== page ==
Furthermore, the size of these actors impedes innovation: it’s hard to launch a startup that can match up to Apple or Google (the first and second worldwide market capitalisations, respectively).
Finally, The lack of diversity of the giants means they can track many people who are unaware that there may be alternatives, and it can influence the kind of data you receive (a Google search will produce different results for the term “nuclear power” depending on whether Google considers you to be an environmentalist or pro-nuclear power).
Web services used on your computer, smartphone, tablets (and other devices) are usually hosted on the “cloud”: servers spread across the planet, that host not only your data (emails, pictures, files, etc.), but also the application code.
For your data, this raises the issue of sustainability (what would become of your files if Dropbox were to close tomorrow?) and of your ability to switch easily between services (how would you recover your data from Facebook or Picasa and import it, with all the adjoining comments, into another service?).
For applications, this means that you are completely at the mercy of your service provider when it comes to proliferation of advertisements, changes to the user interface, etc., and that you have hardly any control over the way an application works. It is a “black box” that can exhibit malicious behaviour (sending spam SMS without your knowledge, executing malicious code, and so on).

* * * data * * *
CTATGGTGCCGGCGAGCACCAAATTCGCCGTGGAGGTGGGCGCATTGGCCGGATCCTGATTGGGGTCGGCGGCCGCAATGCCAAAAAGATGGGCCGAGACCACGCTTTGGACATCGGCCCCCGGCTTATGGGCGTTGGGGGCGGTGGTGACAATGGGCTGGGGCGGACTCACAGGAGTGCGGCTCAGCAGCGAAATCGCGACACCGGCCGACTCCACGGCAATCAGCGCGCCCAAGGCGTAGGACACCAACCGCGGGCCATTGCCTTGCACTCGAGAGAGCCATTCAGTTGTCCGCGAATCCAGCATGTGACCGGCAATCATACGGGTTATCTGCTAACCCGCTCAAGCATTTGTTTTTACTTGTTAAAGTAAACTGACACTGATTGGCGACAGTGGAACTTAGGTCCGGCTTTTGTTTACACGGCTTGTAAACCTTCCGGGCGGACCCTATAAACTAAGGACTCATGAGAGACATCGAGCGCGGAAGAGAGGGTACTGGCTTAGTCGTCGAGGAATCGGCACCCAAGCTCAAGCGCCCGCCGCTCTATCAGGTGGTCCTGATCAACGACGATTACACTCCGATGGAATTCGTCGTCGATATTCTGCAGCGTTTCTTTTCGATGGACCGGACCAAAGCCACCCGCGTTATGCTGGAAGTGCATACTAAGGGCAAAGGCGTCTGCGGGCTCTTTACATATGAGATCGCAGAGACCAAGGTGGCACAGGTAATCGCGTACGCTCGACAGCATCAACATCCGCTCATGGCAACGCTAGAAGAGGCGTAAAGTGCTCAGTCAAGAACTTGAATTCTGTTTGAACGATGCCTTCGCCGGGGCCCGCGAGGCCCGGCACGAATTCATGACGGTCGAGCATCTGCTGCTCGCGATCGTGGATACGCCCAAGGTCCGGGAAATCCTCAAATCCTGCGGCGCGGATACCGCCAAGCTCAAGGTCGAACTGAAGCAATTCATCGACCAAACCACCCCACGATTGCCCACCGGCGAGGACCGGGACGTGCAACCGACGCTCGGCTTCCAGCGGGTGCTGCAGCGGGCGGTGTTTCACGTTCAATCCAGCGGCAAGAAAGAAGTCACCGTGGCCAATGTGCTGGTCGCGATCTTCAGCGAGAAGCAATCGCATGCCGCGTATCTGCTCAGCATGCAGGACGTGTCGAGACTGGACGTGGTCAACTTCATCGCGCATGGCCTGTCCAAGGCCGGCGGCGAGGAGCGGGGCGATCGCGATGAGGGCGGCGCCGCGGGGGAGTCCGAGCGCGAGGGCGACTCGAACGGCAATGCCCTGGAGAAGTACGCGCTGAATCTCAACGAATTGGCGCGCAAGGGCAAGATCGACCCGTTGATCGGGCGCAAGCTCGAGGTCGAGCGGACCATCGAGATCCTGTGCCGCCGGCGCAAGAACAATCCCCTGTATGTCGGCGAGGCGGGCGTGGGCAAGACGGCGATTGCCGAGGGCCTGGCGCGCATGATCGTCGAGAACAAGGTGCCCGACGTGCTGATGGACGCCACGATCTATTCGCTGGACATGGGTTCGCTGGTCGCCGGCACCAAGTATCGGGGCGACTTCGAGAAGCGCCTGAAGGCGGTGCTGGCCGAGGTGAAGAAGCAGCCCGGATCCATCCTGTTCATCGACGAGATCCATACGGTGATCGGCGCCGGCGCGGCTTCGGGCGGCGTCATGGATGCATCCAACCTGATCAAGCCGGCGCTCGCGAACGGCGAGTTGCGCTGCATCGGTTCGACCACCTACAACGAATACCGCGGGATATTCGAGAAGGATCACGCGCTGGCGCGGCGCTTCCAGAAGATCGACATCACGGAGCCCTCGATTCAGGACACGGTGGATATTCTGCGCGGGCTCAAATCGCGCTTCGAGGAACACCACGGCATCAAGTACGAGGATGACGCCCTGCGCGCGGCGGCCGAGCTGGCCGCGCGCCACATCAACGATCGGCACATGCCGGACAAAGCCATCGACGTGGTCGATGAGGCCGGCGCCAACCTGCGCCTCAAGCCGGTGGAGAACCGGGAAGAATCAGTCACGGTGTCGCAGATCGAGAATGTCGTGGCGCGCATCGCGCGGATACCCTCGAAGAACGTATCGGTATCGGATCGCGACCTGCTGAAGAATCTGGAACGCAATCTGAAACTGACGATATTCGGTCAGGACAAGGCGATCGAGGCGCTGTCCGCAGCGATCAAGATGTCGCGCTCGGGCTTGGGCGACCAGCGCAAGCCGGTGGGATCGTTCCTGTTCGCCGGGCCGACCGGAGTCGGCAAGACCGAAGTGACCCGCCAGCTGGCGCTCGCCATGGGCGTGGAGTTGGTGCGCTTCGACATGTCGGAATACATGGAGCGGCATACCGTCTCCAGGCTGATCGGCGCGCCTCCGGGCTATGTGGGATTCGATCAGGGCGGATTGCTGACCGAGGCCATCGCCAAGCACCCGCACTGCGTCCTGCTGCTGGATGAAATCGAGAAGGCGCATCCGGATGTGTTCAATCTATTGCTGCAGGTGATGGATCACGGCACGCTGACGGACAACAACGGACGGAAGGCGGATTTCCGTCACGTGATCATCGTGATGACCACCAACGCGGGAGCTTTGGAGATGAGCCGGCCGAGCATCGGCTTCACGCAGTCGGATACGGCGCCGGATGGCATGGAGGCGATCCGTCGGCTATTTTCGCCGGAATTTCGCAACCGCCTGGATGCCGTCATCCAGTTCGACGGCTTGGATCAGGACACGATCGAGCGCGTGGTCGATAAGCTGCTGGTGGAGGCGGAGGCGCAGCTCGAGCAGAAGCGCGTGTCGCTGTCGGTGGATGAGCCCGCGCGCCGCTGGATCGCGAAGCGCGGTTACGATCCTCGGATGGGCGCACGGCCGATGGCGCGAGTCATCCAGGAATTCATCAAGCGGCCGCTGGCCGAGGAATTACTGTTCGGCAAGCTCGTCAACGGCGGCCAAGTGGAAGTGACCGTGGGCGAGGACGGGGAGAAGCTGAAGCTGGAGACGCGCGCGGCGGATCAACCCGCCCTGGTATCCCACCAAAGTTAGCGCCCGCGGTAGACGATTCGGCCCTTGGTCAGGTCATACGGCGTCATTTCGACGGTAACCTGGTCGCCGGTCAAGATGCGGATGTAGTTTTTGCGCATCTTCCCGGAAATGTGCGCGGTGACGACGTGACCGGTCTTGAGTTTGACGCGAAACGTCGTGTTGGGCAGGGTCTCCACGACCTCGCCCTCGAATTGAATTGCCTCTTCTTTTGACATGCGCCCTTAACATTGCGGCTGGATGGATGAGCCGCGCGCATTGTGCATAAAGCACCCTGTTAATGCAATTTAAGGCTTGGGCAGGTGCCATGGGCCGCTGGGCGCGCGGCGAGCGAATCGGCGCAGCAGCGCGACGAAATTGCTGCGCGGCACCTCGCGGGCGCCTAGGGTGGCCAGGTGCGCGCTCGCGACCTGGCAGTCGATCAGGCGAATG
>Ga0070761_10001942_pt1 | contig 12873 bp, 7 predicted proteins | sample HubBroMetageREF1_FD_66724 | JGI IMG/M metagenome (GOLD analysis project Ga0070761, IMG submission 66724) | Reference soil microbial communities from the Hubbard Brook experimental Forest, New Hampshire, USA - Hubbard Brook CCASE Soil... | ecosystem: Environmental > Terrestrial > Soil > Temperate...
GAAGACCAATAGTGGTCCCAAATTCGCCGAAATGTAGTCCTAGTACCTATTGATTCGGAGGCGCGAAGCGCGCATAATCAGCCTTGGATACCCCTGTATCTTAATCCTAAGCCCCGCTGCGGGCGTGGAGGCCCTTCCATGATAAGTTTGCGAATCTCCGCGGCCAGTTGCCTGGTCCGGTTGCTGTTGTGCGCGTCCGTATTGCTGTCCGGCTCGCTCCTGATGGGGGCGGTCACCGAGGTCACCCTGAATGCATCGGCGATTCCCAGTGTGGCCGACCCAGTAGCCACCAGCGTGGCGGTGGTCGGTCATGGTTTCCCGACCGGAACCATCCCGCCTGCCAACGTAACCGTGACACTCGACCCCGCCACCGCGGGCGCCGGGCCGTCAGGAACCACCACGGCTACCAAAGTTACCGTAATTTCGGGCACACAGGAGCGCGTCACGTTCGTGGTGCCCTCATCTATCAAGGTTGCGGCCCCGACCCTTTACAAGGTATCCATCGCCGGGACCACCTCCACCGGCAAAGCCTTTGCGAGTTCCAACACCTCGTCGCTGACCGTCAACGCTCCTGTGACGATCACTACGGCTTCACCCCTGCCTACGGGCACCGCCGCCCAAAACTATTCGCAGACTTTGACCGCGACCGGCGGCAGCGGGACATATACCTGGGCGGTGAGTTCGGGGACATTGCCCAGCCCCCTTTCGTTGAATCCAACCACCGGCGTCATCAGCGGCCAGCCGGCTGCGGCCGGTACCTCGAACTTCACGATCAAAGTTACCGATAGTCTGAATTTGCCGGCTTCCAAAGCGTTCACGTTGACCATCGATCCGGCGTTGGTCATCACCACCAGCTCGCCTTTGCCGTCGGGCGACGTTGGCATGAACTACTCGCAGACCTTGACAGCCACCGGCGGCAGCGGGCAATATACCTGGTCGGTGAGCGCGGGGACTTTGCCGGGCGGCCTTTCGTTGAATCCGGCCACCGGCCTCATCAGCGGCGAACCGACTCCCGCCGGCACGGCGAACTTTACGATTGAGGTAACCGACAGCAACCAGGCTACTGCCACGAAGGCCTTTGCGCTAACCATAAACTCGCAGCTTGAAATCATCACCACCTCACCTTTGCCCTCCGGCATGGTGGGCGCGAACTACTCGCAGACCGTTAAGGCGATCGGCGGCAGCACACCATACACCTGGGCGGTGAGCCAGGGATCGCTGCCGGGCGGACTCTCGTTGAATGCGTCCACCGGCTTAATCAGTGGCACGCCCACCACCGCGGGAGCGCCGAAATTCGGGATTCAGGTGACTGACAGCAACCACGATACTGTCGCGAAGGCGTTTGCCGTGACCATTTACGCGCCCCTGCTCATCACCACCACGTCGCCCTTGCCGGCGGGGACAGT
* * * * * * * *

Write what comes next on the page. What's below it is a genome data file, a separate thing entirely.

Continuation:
In short, these companies trap us in gilded cages: gilded yes, but cages nonetheless!
“De-googlize” the Internet
Framasoft, through the “de-googlize” the Internet initiative, wishes to counter these threats to our digital lives by offering free, ethical, decentralised, and solidarity-based services. They are making a list of the most-used proprietary software, linking them to the corresponding free software they offer for those same services 6.
In 2017, around forty online services were offered free to internauts with a view to meeting a variety of needs: cloud-type personal file storage, calendars, contacts, collaborative document editing, video conferencing, cartography, mind mapping, meetings and surveys, distribution lists, social networks, online books, search engines, educational games, project management… the list is long, but “the way is free”.
The story of the Internet itself is one of free software, and this goes for standards as well as protocols. Its potential and popularity are a cause for envy, and large companies would like nothing better than to control it by imposing closed-source, locked-down, and non-interoperable systems.
For the Internet to stay true to its founding principles, those which have led to its success, users must be able to choose free software. That is to say, software whose source code remains open and accessible and is covered by a free software license.
Framasoft is committed to only using software with “free” source code, promoting an internet that allows exchange and independence.
Framasoft undertakes not to exploit its users’ data, and to promote a fair and open Web.